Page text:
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Australia’s Secret War

24 July 2014 3,214 views No Comment

H/B, 2013, RRP $44.95 ISBN 9780980677874

It is useful to be reminded that, as a result of the Nazi-Soviet Non-Aggression Pact, signed on 21 August 1939, Hitler and Stalin were allies. This meant that, at that time, Australian Communists loyal to Moscow were obliged to support the German war machine.

As Hal G P Colebatch points out, in his provocative new book ‘Australia’s Secret War’, this arrangement lasted until Hitler invaded Russia on 22 June 1941. From then on, all members of the Communist Party of Australia and all militant communists in the trade union movement were supposed to actively support the Allied cause. But this, he argued, did not apply to all communist trade unionists, especially members of the Seamen’s Union and the Waterside Workers’ Union.

In this well-produced and copiously referenced book, Colebatch is at least half right. Until the Soviet Union entered the war in June 1941 communists were totally opposed to the war, and the waterside workers in particular were resentful about the tough way they had been treated by their bosses during the 1930s Depression.

After June 1941, some leading Western Australian communist union leaders like Paddy Troy in Fremantle, were heart and soul behind the Allied war effort, and did what they could to stop loafing and sabotage at the docks. But other communist unionists, in Townsville for example, remained utterly bloody-minded and seem to have been as bad as they are portrayed in ‘Australia’s Secret War’.

However, to me it is doubtful that these militant workers were obeying orders from Moscow. Essentially, it was the sheer inability of wharf labourers and other communist unionists to rise above their own grievances and their ingrained sense that the capitalist world was against them. Hence, many communist controlled unions often did not co-operate with the war effort. As Colebatch explains, this ranged from employing deliberate go-slow tactics (what communists and anarcho-syndicalists called “letting the old man in) to constant refusals to work at all until their demands for substantial “danger money, itself several times more than the soldiers’ five shillings a day, were met.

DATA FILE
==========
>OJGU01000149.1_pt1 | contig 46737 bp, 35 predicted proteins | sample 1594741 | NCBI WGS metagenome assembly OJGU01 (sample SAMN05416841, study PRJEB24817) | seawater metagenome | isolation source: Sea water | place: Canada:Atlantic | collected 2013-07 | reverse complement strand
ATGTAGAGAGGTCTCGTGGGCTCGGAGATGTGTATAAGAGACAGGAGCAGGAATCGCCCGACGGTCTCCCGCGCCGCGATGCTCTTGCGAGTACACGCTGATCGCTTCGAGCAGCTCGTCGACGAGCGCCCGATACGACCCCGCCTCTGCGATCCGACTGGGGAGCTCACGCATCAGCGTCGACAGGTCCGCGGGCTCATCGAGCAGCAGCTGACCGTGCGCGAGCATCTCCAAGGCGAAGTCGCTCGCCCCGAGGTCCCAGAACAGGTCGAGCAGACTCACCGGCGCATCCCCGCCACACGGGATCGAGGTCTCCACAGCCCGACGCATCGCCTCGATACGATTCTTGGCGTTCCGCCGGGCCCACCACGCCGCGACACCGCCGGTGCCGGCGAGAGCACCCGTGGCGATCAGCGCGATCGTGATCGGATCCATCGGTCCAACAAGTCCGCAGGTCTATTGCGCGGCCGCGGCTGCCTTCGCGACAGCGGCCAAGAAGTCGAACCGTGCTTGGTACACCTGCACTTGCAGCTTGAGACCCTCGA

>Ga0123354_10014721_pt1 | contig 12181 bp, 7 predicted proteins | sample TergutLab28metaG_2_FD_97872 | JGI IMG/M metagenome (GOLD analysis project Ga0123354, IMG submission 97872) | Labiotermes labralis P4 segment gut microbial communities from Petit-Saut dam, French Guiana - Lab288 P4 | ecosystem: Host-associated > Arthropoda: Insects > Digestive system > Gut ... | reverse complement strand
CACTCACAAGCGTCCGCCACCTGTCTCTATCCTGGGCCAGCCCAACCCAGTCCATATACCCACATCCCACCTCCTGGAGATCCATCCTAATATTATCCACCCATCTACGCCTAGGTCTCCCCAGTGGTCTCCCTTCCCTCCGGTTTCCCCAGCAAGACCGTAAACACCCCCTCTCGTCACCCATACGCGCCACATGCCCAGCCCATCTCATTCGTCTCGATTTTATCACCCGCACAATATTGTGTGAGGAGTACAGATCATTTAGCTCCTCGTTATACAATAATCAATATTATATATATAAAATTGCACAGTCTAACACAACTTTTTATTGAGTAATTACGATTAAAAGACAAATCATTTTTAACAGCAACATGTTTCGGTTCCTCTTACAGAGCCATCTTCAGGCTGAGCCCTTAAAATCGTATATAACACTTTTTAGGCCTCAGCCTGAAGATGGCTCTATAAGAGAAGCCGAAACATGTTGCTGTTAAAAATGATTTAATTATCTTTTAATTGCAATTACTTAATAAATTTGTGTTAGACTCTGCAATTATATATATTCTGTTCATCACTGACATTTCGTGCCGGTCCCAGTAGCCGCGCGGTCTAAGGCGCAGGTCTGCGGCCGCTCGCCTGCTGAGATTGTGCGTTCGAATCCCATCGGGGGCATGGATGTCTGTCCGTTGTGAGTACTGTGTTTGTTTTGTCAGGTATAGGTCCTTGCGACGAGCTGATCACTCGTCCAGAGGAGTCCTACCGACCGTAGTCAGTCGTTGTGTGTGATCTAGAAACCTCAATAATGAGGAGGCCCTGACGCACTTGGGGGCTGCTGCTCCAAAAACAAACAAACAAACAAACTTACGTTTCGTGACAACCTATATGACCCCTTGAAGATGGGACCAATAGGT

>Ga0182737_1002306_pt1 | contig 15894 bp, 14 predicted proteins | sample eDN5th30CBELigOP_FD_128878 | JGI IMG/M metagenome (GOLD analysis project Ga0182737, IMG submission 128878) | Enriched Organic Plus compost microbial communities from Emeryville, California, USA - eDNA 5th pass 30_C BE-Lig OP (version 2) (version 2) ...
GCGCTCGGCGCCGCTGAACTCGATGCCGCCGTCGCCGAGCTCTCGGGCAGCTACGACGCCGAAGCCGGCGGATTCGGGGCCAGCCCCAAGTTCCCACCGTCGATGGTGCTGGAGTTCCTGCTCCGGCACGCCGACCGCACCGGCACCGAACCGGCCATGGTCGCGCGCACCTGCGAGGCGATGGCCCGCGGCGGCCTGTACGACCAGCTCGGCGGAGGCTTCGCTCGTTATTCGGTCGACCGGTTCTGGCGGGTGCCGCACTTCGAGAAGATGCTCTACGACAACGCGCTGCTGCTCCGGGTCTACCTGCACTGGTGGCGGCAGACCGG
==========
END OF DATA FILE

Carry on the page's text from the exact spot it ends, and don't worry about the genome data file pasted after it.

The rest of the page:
All in all, it was not a pretty story.

As Colebatch documents in detail, even after June 1941 it was not always the case that Australian communists wholeheartedly supported the Allied war effort. To put it mildly, throughout the whole of World War 11, there was little love lost between wharfies and Australian and American soldiers, sailors, and aircraftmen. At a number of ports around Australia, waterside workers in particular went on strike and/or sabotaged military operations , even during the most desperate periods of the war.

Colebatch also makes it clear that John Curtin’s militant Minister for Labour and National Service, the East Sydney-based firebrand Eddie Ward, did virtually nothing to curb the excesses of communists in industries on which our war effort relied. This especially applied to strikes on the waterfront as well as in our coalmines.

Subtitled “How unionists sabotaged our troops in World War 11, ‘Australia’s Secret War’ draws on a broad range of sources. These include official and unofficial documents about the war from archival materials, to scores of letters and first-person interviews between the author and Australian and American ex-servicemen.

Colebatch’s fundamental thesis is that what he calls “the secret war was a conflict that may have cost the lives of many Australian and allied servicemen and women. Indeed, in a key chapter, entitled “Killing John Curtin, he argues that striking trade unionists and militants in the NSW branch of the Labor Party, such as Ward and future federal leader Dr H. Evatt, may have eventually cost the life of the 60 year old John Curtin , our teetotal, wartime Labor prime minister who died, ill and exhausted, on 5 July 1945.

However, what certainly seems indisputable is that, as an alcoholic who had stopped drinking entirely, Prime Minister Curtin was prone to attacks of nervous anxiety , which may have exacerbated his stress.

For the record, the Hal G P Colebatch who wrote this often disturbing book is not the same person as the distinguished West Australian political scientist Dr Hal Kempley Colebatch.

‘Annals Australasia” 23 July 2014. This review appeared first in ‘The Sydney Institute Quarterly’, February 2014.

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